Last year, Republican gubernatorial candidate Greg Gianforte, Tschida and some other GOP legislators accused Bullock of misusing the state airplane by attending fundraising events in towns where he flew for state business.

Bullock said then he followed the same rules as his predecessors, using the state airplane for official business and also sometimes having campaign events in the same cities. Bullock wound up reimbursing the state about $3,800 to cover extra time the state pilot spent on the job because of the governor’s appearance at later separate campaign fundraisers.

“Essentially, we’ve been asking Governor Bullock to use the plane for the purposes I believe the citizens of Montana expect it to be used for and that’s for the business of the state,” Tschida said in an interview. “And when you start to water down that with trips that include dual purpose, and it’s not clear whether or not the majority of the use is for state business or campaign business or personal business, it starts to get cloudy.”

He cited a trip when Bullock took the state plane to Billings last year and made peanut butter sandwiches for children for 15 minutes on state business and then went to a two-hour campaign fundraiser.

“Just based surely on time, the priority seems to be the fundraiser, but obviously, there is some state business in there,” Tschida said. “Why not just limit trips to state business only and not do campaign stuff at all? Charter a plane or drive or do whatever but keep them separate so there isn’t any question or concern that you’re doing something that might appear to be inappropriate.”

In response, Bullock’s spokeswoman Ronja Abel said, “The governor thinks it’s unfortunate that Republican leaders are putting politics ahead of Montana jobs and the economy. They should be focusing their efforts on the infrastructure bill, balancing a budget and offering legislation on jobs, not distractions like this.”
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The bill would forbid a governor from using the state airplane for any campaigning for state or federal office while traveling on state business within 60 days of a primary and a general election.

At other times, the governor would have to pay the full cost of chartering an airplane if he uses the state airplane to travel to any campaigning for a state or a federal office while he’s on state business. Tschida estimated the cost of a charter plane at $1,100 an hour.

It would require additional reporting of each trip in the state plane, including the names and addresses of those riding in the plane, the purpose of each stop and the names and addresses of every attendee of any meeting attended by the governor during the trip if the meeting was not open to the public and the news media.

Source:   http://www.bozemandailychronicle.com

Pocatello Regional Airport (KPIH) maintenance department keeps flights on time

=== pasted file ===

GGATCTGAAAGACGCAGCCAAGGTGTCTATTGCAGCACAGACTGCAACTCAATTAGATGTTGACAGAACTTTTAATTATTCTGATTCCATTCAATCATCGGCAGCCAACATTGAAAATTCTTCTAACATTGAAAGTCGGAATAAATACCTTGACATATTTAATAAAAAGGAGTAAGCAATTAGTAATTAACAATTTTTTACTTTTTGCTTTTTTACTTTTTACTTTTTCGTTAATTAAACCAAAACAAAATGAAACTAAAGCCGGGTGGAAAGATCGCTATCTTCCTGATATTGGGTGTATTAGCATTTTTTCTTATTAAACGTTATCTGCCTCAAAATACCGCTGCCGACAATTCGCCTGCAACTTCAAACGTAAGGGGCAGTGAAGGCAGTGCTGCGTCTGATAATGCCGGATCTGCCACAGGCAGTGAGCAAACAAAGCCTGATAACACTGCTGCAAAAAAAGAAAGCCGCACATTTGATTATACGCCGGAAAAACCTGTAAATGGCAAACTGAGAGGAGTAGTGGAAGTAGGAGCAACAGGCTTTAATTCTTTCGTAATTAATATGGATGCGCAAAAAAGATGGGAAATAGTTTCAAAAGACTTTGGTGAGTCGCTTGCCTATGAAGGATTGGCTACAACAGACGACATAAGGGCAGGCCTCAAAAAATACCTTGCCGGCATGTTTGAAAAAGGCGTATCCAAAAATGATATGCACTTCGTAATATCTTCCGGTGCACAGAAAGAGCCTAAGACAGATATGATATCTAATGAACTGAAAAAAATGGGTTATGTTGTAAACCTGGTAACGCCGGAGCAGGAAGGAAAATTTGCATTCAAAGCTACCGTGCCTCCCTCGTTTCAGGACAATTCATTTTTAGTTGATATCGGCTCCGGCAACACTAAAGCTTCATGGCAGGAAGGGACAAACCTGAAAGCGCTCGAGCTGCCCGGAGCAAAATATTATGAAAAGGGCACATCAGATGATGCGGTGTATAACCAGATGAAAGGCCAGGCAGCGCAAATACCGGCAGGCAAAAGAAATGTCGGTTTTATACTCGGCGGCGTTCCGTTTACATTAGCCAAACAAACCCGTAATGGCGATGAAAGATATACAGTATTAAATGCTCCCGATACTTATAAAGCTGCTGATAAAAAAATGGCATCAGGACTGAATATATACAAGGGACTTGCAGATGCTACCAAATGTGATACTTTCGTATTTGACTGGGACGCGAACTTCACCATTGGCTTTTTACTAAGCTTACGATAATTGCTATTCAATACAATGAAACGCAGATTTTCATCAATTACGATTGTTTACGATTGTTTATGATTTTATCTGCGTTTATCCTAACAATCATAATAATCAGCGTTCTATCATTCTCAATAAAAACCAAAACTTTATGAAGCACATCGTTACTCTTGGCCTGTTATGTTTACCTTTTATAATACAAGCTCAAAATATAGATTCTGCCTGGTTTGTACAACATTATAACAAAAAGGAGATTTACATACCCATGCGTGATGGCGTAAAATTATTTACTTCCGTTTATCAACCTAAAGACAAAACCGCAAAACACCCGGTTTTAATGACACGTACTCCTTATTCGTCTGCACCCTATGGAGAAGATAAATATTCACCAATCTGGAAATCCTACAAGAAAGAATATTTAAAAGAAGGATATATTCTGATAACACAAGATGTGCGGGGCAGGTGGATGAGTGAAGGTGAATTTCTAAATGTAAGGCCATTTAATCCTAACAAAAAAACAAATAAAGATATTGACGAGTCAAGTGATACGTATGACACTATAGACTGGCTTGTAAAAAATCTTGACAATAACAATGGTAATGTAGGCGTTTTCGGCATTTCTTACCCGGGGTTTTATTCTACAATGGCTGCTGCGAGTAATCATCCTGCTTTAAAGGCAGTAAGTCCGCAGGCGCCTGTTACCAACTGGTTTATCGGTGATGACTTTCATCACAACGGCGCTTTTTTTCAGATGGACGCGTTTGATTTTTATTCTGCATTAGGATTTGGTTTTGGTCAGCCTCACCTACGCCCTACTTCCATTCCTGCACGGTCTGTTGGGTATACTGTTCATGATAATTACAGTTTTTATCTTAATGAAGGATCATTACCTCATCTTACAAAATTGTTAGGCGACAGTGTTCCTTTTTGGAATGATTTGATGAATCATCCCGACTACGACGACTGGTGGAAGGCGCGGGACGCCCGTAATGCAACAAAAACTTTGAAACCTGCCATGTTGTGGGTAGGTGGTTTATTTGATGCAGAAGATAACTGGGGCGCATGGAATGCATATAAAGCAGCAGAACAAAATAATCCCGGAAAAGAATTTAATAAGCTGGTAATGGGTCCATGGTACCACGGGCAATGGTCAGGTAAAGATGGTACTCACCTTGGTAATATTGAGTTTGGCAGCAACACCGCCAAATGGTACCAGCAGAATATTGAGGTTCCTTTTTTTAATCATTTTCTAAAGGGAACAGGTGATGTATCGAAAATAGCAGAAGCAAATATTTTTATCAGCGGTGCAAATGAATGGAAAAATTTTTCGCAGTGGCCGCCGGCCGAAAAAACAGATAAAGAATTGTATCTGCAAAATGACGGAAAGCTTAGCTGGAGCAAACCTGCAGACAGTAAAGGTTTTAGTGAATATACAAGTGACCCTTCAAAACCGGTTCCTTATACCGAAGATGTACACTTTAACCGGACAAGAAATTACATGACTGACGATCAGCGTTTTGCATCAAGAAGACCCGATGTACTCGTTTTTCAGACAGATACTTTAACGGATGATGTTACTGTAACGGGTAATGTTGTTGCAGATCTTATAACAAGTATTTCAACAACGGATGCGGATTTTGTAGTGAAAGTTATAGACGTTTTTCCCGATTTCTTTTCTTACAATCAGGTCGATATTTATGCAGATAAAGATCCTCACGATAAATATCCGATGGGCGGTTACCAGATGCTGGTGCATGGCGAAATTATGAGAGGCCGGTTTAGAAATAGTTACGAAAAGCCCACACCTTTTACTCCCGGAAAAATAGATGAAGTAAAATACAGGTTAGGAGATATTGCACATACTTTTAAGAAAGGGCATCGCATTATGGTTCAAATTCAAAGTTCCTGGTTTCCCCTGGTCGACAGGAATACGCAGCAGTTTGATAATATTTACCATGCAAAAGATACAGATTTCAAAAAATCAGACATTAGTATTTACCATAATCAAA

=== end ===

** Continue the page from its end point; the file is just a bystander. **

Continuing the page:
This winter has been devastating for the roads around Pocatello, but it seems no matter how much it snows our local airports remain open.

Plows are working hard today at Pocatello regional airport.

Drivers on call 24/7, to make sure that planes can stay on schedule.

Alan Evans, the Maintenance Supervisor, said “Many times we'll plow the runway three four maybe five times in a day if the snow continues..."

This plow is 20 feet wide and while it isn't exactly a smooth ride, it moves a lot of snow.

The two runways, one over nine thousand feet long, the other at over seven thousand.

Don't forget the taxiways, ramps ,roads, and even parking lots.

Kristy Heinz, the administrative assistant, said "There are only three people that plow the entire airport including the airfield and the parking areas.... And considering they have to go all day long as long as we have flights to keep the runways open..."

 All though there are only three people on the job they have the equipment to get it done right and fast... Their plow... Specially made for airports and you’re not going to find it on the regular market.

Alan Evans said "This is an older truck right here that I’m running but they are expensive they are in the price range of about a half million dollars apiece..."

The trucks 20 foot blade is wide enough to clear a runway in 8 or 9 passes.

This winter has been very challenging and the three workers have put in a lot of overtime.

Kristy Heinz said "There have only been three employees cause they can only go as fast as they can go so they have to work all day Christmas all day new year’s... All the holidays and the weekends..."

But fortunately the workers have looked at it as a positive experience....

"We enjoy winter... If you didn't it would not be a good place to work but this has been a good winter for us and it's nice to have snow to plow..."

The only time where the runway has caused issues this year was last Monday when the runway was so icy, that heavy winds were pushing around the snowplows.

Story and video:  http://www.kpvi.com

Morrisville-Stowe State Airport (KMVL) hyper-busy for holiday weekend




Martin Luther King weekend was rocking at the Morrisville-Stowe Airport.

Stowe Aviation chief executive officer Russ Barr said 17 flights came in Friday night. On Monday, 16 arrived and 17 departed.

Those are huge numbers for the small airport.

“We were bursting at the seams,” Barr said.

Three years ago, before the airport finished renovating its runway, there were no flights on Martin Luther King weekend, according to Barr.